Like the fermentation juice methods of olde, Pickl-It™ positive pressure eliminates atmospheric oxygen, pushed up and out the airlock. Immediately, lactic acid bacteria, which resides in all organic food material, goes to work eating the food sugar, a “fuel,” to create a wide range of enzymes, antioxidants, vitamins, and over 150 different nutritional by-products.
Fermented carrot juice has been a favorite “health drink” through Turkey, Pakistan, and most of the Middle East, still widely-popular after many centuries. The World Health Organization has recently discussed the nutritional improvement and advantages of fermented tomato juice, sweet potato juice, and pumpkin juice.
Europeans and Koreans still enjoy, after many centuries, cabbage juice as a “health” tonic, created from sauerkraut or cabbage-based kimchi. Garlic juice, onion juice, beet juice, turnip juice — the list of possible nutrient-dense, sugar-free, naturally-created juices is endless:
Vegetable: Parsnip, rutabaga, green bean, tomato pulp, sweet potato, radish, onion, olive, zucchini, broccoli, cauliflower, cucumber and beet.
Fruit: Tomato, tomatillo, papaya, pineapple, mango, muskmelon, honeydew melon, banana, kiwi, watermelon, as well as a variety of berries.
Herbs: Carrot, sauerkraut, onion, leek, ginger, turmeric, nettles, jalapeno, daikon, horseradish, burdock and garlic are easy to ferment, their juice classified as medicinal as well as a “health drink.”
When grains and legumes are germinated, their nutritional availability increases 3 to 300%. When fruit, vegetables and herbs are fermented in the authentic fermentation Pickl-It system, they are more easily-digested, and nutrients become unlocked. Pickl-It makes a wide variety of fresh, raw foods, even better.
Numerous research studies have shown that anaerobic fermentation improves nutrients in raw foods, which are made more available, as well as pre-digested. Fermented vegetables, fruits and herbs are considered raw by even the most passionate raw food enthusiast.
It only takes a ripe watermelon, carrot, or cucumber three short days to become crisp, clean, and sugar-free. Sugars in all fruit, vegetables, and herbs are intended to feed the fermentation microbes. Not our brains!
Anaerobic fermentation enhances the organoleptic and nutritional quality of the fermented fruits and vegetables and retains the nutrients and coloured pigments (N. R. Dahal, T. B. Karki, B. Swamylingappa, Q. Li, and G. Gu, “Traditional foods and beverages of Nepal-a review,” Food Reviews International, vol. 21, no. 1, pp. 1 – 25, 2005.)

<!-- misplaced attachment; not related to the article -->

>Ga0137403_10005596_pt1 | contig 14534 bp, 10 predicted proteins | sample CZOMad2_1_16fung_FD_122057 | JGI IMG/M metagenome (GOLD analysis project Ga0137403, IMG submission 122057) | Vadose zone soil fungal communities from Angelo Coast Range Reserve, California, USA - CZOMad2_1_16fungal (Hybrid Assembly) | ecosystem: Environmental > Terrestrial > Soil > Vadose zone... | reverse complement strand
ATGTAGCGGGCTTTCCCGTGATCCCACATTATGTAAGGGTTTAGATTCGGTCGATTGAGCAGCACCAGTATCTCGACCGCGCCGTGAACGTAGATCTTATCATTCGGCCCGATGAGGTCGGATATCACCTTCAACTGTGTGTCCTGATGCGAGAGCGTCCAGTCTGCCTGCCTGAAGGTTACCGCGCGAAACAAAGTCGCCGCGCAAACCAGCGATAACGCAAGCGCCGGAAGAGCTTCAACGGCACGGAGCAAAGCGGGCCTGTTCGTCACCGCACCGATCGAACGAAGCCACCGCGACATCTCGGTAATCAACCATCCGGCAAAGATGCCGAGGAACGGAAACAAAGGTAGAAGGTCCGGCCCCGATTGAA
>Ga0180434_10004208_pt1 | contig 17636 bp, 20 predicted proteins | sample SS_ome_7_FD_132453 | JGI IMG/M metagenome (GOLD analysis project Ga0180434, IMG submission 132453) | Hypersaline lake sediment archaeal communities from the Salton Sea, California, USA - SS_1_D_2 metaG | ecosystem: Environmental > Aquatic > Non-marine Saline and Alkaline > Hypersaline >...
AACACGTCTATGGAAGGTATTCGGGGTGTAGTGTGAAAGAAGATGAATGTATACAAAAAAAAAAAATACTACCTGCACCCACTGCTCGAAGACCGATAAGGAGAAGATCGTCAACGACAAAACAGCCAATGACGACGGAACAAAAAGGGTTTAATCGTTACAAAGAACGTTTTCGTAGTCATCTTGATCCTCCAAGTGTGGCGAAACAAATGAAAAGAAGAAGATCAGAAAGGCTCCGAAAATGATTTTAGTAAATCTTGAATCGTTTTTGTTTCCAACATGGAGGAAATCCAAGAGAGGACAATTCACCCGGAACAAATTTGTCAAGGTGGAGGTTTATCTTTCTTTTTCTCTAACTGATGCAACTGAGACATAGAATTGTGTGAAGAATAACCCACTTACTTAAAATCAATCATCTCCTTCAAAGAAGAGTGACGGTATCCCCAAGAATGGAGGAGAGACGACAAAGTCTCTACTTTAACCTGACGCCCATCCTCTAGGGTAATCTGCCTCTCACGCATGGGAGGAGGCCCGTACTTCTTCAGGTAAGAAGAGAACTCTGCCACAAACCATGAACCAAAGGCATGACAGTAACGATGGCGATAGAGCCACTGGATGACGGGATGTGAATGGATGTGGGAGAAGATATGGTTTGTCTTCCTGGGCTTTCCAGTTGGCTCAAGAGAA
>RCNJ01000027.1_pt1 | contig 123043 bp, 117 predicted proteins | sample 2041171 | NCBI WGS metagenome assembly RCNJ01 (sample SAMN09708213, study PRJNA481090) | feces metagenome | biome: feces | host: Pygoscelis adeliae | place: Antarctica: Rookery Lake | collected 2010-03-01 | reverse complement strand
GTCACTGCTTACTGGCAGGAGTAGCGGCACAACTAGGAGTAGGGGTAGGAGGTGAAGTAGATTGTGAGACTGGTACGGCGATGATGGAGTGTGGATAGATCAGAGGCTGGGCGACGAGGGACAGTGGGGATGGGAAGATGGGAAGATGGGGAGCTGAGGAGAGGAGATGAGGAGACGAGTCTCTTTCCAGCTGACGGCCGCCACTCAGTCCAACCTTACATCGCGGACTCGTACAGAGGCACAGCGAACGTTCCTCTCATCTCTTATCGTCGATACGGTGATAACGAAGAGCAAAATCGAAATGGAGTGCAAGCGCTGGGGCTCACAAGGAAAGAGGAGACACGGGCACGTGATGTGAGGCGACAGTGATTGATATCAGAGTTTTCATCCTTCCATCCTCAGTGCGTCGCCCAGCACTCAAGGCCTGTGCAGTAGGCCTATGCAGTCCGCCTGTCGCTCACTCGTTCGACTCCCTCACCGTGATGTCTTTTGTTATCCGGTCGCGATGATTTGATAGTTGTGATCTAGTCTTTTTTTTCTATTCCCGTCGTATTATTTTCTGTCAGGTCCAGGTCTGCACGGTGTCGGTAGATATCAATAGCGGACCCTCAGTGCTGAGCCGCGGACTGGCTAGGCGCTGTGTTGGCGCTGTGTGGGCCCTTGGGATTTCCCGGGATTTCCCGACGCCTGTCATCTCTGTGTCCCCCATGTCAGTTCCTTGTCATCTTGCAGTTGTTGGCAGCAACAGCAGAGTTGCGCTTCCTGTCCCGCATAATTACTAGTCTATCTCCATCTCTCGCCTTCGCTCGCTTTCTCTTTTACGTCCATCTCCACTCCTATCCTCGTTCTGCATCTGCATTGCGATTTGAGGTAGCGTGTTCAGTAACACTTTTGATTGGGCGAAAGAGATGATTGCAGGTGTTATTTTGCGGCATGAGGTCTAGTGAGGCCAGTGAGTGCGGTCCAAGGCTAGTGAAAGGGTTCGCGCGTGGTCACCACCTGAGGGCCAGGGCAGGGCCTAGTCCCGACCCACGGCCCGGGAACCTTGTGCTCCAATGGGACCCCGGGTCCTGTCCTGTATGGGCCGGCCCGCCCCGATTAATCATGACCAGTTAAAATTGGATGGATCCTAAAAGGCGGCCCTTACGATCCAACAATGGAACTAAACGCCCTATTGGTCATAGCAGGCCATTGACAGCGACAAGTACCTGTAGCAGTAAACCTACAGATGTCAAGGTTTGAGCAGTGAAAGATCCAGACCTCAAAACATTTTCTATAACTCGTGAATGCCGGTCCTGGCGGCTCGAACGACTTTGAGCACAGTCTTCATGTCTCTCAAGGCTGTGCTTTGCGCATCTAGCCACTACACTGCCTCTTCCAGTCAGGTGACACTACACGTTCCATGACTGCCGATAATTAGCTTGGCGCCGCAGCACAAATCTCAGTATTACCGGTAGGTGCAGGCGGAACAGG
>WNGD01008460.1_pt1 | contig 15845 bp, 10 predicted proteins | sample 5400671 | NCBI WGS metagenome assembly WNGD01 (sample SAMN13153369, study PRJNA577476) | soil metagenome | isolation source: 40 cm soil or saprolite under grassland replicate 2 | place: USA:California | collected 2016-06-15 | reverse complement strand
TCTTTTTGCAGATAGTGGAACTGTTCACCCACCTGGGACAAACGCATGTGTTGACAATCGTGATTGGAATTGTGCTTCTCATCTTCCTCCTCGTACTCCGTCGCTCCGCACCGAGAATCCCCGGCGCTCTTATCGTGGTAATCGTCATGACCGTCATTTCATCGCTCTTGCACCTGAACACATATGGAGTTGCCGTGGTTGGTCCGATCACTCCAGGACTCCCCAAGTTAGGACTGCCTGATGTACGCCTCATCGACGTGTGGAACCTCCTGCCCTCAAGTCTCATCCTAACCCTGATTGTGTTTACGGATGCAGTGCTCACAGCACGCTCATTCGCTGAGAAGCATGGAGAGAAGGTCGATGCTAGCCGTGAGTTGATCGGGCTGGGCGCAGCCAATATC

Fermented berry juice inhibited activate-macrophage; nitric oxide production; induced tumour necrosis factor-a production (Martin, J. & Matar, C. (2006))
Kiwi-green kiwifruit digest appears to prime defense mechanisms in gut cells by enhancing the production of antimicrobial defensins (Plant Foods Hum Nutr. 2012 Sep;67(3):208-14)
Phytic acid is of concern, but all vegetables that contain phytate, benefit from fermentation which is efficient in its removal. (Deshpande S.S. Handbook of Food Toxicology. Marcel Dekker; New York, NY, USA: 2002. Food Additives; pp. 219 – 284.)
Burdock-Significant increase in bifidobacteria growth (Biosci Biotechnol Biochem. 2013; 77(1):53-7)
Correlates with lower serum concentrations (Am J Clin Nutr. 2013 May; 97(5):1053-61)
Carrot-traditional drink (using purple carrot) throughout middle east and Asia; stabilizes blood sugar levels, iron levels (S. W. Bergqvist, , A. -S. Sandberg, N. -G. Carlsson and T. Andlid)
Provides rich source of natural β-carotene (Journal of Food Processing and Preservation Volume 30, Issue 3, pages 352 – 363, June 2006)
Beet-lactic acid fermentation enhances organoleptic and nutritional quality, and retains nutrients and colored pigment such as betanin, food color with biological activity (molecular nutrition- Wiley, purchased article)
Scavenger of reactive oxygen species
Exhibits gene-regulatory activity
Induces antioxidant defence mechanisms
Potential blood pressure lowering effects mediated by dietary nitrate
Apart from betanin, isobetanin, and neobetanin,(Kanner, et al 2001) the fermented juice contains: betanidin (5% of total red dye content) and isobetanidin (0.7% of total red colorant content). These compounds are not found in fresh beet juices, which was shown in a study by Czyżowska et al. .
Betanidine and isobetanidine are aglycones, which are thought to have high biological activity (just as betanin) with respect to neutralizing free radicals present in the environment [Kanner et al., 2001]. Betanidin and its isomer – isobetanidin – are formed in fermented beet juice as a result of the bacterial activity of β-glucosidase catalysing the transformation of betanin into betanidine [Stintzing & Carle, 2004].
1867 — Chemical News journals dated 1868, details the “production of nitric oxide during the fermentation of beet juice.”